Wolfgang Amadeus Phoenix (Remix Collection)

(Glassnote/Loyauté; 2009)

By Skip Perry | 25 November 2009

It doesn’t take a complete listen of brutally bad albums like Daft Club (2003) or Silent Alarm Remixed (2005) to figure out that expectations should be low for a remixed version of the latest Phoenix record. This year’s Wolfgang Amadeus Phoenix has 36 snappy, well-formed, and eminently danceable minutes of electronic guitar pop, every minute and sound distinctly and, most importantly, cohesively Phoenix. No way, then, that a fourteen-artist, fifteen-track, 68-minute Frankenstein’s monster of a compilation of alternate versions can compare, right? Too many cooks in the kitchen, the cooks are less talented, the very triumph of conciseness and sleekness in the band’s pop reversed and bloated, and so on. Let’s take a hard-boiled look.

“Listzomania.” I was almost expecting not to hear one song from Wolfgang Amadeus Phoenix (Remix Collection) of equal quality to the original, but that fear was dispelled about thirty seconds into the first track. As the Alex Metric remix thumps in forebodingly then loosens, an already fun song is made more so with snippets of trance cheese, electroclash bass lines, and skeletal vocal glitches. Later, 25 Hours a Day scores with a rhythmic piano line before their rework flat-lines into a sloppy throb.

“1901.” Lead single status aside, this isn’t a particularly traditional composition: each element of the original seems to blend seamlessly into the next, but the song lacks an appreciable melody; this works in context but doesn’t give the remixing artists much to go off. Passion Pit plays it straight with some synth replacements of Phoenix’s guitars before admitting defeat and writing a completely new bridge; L’Aiglon admits defeat from the start by sticking to the original in both construction and time measure, offering the only differences apart from bizarre accordion asides in thick guitar distortion and increased vocal clarity. Both artists would have been better off doing the exact opposite of what they attempt here.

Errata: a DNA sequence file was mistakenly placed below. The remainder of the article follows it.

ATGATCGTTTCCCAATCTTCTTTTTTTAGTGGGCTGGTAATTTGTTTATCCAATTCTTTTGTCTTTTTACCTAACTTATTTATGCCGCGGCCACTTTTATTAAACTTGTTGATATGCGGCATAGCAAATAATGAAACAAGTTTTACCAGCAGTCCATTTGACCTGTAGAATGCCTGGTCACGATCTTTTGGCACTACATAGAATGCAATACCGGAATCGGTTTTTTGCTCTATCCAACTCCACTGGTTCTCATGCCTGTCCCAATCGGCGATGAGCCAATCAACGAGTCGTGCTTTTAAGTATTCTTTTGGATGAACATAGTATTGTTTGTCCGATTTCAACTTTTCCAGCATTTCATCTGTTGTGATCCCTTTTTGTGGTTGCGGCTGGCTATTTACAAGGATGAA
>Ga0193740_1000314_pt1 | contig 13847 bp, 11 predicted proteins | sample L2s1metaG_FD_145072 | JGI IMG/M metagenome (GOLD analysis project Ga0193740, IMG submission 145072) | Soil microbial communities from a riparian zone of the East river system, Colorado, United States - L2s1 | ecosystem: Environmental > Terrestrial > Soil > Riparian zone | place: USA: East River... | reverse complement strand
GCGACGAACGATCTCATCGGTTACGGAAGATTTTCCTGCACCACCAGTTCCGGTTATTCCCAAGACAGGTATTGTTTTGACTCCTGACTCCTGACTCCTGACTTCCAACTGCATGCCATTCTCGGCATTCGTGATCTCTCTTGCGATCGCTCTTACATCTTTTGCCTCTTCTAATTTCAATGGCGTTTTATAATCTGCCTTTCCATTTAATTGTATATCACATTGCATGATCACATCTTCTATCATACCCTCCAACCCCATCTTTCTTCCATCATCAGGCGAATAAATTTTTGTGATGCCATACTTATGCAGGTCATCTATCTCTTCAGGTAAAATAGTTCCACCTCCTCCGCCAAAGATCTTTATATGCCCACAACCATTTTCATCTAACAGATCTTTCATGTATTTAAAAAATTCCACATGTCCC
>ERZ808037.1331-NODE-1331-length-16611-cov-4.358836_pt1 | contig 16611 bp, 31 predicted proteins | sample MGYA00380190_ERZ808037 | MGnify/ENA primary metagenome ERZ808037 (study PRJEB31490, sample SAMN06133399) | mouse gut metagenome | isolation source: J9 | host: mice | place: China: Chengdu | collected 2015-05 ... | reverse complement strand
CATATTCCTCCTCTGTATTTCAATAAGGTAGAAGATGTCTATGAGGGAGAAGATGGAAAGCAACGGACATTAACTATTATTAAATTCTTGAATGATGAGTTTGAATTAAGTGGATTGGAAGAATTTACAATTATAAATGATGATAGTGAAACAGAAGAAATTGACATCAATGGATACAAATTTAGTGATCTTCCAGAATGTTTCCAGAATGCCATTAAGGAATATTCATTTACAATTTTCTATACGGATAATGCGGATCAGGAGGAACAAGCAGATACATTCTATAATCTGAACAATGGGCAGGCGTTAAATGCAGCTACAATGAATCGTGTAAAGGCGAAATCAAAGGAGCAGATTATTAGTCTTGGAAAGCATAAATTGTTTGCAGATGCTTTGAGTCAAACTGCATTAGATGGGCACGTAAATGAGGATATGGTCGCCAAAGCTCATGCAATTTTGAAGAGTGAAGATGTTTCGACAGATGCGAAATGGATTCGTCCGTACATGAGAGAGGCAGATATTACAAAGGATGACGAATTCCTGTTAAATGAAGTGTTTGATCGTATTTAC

“Fences.” 25 Hours a Day tries and fails to out-pop and out-dance Phoenix, Friendly Fires writes a completely new neo-house piano track, the Soft Pack does a nice Velvet Underground impression, and Chairlift goes all sparkly lounge (watch out for a Richard Cheese cover). Boombass either stupidly squanders or intelligently emphasizes a series of awesome jumping-octave bass passages by placing them between long sections of woozy nothingness. I heard “Fences in a row” about sixty times over the duration of Remix Collection and still have no clue what the hell Mars is talking about—you’ll like at least one of these at the cost of never wanting to hear those words, in a row, ever again.

“Love Like a Sunset.” WAP splits “Love Like a Sunset” into two parts and Remix Collection gives each one a whirl. Turzi takes on the instrumental portion with a serviceable space disco sequence before lumping in a surprising and effective segment of heavy guitar. Animal Collective extends Part 2 into a four-minute mess of cloying moans and Enya backing vocals. How long will we have to be subjected to these echo-y, formless dirges before they become passé? Instead of saving the track, the entrance, with thirty seconds left, of something resembling a backbeat only reminds how boring the previous three minutes were.